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How Will We Leave Afghanistan and Iraq?

One passage jumped out at me from President Obama’s speech to the UN General Assembly. Much of the speech was filled by commendable expressions of support for the Arab Spring; I was cheered, in particular, to see him include condemnation, however brief, of Iranian human rights violations. But what jumped out at me was what he said about our own commitment in Iraq and Afghanistan:

At the end of this year, America’s military operation in Iraq will be over. We will have a normal relationship with a sovereign nation that is a member of the community of nations. That equal partnership will be strengthened by our support for Iraq– for its government and Security Forces; for its people and their aspirations.

As we end the war in Iraq, the United States and our coalition partners have begun a transition in Afghanistan. Between now and 2014, an increasingly capable Afghan government and Security Forces will step forward to take responsibility for the future of their country. As they do, we are drawing down our own forces, while building an enduring partnership with the Afghan people.

So let there be no doubt: the tide of war is receding.  When I took office, roughly 180,000 Americans were serving in Iraq and Afghanistan. By the end of this year, that number will be cut in half, and it will continue to decline.

This is critical to the sovereignty of Iraq and Afghanistan, and to the strength of the United States as we build our nation at home.

That’s it. Notice what’s missing? Any talk about what kind of end-state we would like to see in Iraq or Afghanistan. Nothing about preserving democracy against its enemies. Nothing about upholding human rights as he vowed to do in other parts of the Middle East. He did mention his desire for an “equal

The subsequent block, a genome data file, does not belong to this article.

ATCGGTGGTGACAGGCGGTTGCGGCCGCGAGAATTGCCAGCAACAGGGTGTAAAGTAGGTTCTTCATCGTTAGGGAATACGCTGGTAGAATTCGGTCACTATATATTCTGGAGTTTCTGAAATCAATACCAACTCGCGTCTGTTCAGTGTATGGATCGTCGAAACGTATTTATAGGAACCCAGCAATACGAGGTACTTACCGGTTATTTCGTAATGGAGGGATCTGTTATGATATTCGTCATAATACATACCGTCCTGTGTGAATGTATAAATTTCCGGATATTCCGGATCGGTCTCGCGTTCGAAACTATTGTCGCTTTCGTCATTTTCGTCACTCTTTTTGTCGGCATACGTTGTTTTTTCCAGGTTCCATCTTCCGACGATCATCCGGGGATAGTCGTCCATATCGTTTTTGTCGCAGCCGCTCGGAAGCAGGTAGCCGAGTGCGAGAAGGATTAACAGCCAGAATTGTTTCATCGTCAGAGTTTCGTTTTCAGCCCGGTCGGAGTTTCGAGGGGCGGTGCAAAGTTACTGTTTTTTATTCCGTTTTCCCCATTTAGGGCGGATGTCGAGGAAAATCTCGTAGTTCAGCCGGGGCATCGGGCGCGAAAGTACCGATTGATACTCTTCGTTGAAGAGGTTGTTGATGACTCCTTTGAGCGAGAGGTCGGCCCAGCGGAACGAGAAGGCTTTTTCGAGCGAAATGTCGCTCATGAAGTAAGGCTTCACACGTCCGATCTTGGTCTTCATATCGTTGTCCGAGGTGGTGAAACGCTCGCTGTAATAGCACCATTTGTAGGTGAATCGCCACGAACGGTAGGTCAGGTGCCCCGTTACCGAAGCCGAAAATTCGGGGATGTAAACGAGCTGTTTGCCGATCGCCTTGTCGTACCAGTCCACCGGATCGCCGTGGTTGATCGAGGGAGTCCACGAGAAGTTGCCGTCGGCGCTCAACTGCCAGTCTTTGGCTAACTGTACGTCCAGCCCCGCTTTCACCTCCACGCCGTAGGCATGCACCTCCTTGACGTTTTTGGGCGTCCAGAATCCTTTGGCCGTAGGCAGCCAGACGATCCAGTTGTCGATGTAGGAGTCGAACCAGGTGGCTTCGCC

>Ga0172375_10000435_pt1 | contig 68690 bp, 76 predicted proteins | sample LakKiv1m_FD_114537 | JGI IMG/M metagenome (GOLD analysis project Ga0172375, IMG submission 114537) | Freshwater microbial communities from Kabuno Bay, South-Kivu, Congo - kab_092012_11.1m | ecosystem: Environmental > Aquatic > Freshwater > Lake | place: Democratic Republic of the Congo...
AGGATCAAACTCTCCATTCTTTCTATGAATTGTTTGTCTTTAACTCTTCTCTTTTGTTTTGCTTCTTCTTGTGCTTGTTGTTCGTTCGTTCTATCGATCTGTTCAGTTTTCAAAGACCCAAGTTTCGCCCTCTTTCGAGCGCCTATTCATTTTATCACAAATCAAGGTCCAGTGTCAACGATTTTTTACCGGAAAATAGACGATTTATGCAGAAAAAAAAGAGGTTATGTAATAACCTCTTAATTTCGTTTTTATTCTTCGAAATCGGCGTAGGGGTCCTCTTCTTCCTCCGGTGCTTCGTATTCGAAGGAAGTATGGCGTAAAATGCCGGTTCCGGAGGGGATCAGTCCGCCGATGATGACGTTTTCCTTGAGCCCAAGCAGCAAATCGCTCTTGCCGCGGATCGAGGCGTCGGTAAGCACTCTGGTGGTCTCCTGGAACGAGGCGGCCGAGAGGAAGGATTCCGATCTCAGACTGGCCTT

partnership” with Iraq but also spoke of having a “normal relationship” with it–whatever that means. How can we have a “normal relationship” with a country where thousands of Americans have sacrificed life and limb in order to defeat our enemies? Do we have a “normal relationship” with South Korea, Germany,
and Japan–the same kind of relationship we have with Bolivia and Burkina Faso? Hardly. We have a “special relationship” with such lands, but Obama did not say that or anything close to it.

He did mention the desirability of an “enduring partnership with the Afghan people” (slightly warmer than our “equal partnership” with Iraq), but he put his emphasis there, as in Iraq, on the imperative to withdraw our forces. His proudest boast is not that he will leave Afghanistan and Iraq as free and stable countries–but that he will leave, period. Unfortunately, in both cases the latter goal (leaving) is not compatible with the former (creating peace and stability). It is amazing the president still has not figured that out–or maybe he has and simply doesn’t care.

 


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